The artistic practice of Polina Kanis is structured by an analytical interest in the social diagnosis and reception of non-political forms of authority and subordination. The artist notices the invisible aggression of the social fabric as such, its immanence to power. In her videos Kanis explores social distortions and phobias, and reconstructs them cleansed of random noise, in refined form. The reality beyond what is visible arises in our imagination as a disturbing and unmistakeable, although invisible, presence.
In the video Celebration we see men in uniform dancing in a detached manner and in silence. The strangeness of this ritual is apparent from the opening frames and teeters between recognition of the known—an indication that we only see what we know—and an understanding of the rituals, which safeguard our social foundations, as a fundamental deception, an absurdity, which has no meaningful basis other than uncritically inherited tradition. But what if this deception is integral to the very nature of our desire? What if this deception is not commanded by the external orders of government or tradition, but only by the ineradicable dominance of absurdity inside ourselves?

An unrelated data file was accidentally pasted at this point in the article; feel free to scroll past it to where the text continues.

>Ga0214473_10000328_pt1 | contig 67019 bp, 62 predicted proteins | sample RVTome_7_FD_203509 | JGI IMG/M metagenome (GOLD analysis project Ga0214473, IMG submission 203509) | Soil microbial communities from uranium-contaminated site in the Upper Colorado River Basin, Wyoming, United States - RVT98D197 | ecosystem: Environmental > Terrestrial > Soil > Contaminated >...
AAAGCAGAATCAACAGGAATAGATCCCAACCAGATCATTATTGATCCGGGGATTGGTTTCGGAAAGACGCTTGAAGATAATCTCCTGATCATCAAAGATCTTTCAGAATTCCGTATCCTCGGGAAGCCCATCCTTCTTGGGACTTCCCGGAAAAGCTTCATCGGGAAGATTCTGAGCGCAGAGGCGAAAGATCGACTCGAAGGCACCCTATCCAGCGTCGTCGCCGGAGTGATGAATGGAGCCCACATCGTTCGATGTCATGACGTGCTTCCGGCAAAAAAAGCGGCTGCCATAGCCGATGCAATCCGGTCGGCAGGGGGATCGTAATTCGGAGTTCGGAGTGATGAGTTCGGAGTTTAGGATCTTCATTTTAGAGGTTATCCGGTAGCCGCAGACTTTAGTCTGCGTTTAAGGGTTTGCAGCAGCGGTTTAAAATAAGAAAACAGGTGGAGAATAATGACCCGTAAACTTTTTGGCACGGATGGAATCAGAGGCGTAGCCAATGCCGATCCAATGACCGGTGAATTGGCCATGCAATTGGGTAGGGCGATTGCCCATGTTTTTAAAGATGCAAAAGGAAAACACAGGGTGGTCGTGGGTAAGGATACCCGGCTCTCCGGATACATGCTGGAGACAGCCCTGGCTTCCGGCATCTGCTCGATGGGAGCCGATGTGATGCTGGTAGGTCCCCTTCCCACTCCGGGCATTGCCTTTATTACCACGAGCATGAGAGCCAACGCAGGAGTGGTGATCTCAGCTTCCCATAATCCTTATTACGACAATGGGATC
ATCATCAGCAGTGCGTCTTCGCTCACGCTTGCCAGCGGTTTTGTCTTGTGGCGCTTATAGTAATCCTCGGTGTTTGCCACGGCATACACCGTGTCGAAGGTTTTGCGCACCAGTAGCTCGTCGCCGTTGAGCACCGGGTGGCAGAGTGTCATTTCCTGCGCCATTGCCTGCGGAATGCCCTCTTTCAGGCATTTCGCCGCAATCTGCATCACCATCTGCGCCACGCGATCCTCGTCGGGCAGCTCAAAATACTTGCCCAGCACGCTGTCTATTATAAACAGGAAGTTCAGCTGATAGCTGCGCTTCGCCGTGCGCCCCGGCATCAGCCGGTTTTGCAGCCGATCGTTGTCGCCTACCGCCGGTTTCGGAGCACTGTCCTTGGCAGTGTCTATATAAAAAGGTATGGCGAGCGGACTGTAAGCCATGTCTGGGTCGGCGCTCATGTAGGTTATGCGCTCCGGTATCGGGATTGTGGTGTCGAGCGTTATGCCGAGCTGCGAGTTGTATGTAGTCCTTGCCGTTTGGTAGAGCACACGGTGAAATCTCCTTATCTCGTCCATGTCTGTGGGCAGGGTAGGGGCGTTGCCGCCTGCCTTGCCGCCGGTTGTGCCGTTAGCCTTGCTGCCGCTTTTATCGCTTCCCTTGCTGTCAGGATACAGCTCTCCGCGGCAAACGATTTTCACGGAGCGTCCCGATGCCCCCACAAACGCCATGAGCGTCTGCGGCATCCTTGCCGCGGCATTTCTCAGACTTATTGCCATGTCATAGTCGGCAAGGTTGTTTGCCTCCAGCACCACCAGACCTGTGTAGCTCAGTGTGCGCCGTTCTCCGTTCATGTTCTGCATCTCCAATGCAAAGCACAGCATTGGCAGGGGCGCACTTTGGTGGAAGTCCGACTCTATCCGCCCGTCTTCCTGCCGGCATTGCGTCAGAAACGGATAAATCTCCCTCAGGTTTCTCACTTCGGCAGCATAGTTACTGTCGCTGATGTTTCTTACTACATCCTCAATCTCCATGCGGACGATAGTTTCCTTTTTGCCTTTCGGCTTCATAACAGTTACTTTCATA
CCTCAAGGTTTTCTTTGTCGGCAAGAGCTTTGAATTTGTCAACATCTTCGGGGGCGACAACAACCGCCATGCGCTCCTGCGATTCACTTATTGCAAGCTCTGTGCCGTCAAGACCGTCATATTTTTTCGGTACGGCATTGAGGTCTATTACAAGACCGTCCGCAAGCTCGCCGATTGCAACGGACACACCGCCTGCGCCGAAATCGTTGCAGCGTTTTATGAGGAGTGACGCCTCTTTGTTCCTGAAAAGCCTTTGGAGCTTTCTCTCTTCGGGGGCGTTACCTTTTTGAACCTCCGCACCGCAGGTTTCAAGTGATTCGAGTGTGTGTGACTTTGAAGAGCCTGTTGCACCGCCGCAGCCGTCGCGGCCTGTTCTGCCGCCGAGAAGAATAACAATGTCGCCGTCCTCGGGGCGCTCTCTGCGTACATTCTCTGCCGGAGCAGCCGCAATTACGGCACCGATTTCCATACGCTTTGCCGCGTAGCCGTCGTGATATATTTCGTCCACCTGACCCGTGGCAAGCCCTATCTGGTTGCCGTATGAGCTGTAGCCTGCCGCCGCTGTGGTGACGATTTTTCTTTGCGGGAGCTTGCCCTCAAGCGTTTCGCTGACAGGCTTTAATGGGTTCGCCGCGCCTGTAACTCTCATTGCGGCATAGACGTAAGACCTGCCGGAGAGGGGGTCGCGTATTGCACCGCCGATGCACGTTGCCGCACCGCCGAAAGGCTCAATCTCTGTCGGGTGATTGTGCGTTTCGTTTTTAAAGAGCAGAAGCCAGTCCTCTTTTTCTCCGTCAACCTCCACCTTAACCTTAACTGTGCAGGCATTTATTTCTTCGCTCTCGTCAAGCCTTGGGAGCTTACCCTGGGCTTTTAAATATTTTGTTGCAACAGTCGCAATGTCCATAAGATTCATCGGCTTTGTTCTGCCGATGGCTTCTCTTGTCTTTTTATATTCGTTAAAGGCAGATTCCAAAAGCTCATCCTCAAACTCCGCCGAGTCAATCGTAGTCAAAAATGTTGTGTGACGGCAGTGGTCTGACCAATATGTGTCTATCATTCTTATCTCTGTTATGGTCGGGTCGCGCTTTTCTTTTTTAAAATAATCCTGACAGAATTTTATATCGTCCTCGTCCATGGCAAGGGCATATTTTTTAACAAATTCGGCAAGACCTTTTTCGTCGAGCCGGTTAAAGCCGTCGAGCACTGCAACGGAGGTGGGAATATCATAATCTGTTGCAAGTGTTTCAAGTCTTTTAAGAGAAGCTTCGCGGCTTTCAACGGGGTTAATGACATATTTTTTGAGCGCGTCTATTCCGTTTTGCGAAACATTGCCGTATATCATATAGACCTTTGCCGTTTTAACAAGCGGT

In the video Pool we watch a metaphorical reenactment of an unseen event that resembles death. People enter a shallow swimming pool and disappear. Nothing happens, but it seems to us that some mistake or malfunction intrudes into ordinary life, so that the commonplace becomes excess. The boundary of the water separates the visible from what is happening. The boundaries of the frame control our attention in accordance with the logic of a dream, which is indistinguishable from reality. A hermetic situation breaks into the reality of our experience and exposes the ordinary in its dreamlike ambiguity.
The space where our perception is manipulated is more like a bunker than a water park—it has more to do with places organized by the logic of isolation and sleep terrors than of communication and consumption. This video is about hermetic sealing—the hermetic sealing of meaning, space and of the subject alienated from himself and the community of other such subjects. It is the shimmering visual experience of a terrifying dream where the only thing that happens is an unseen disaster.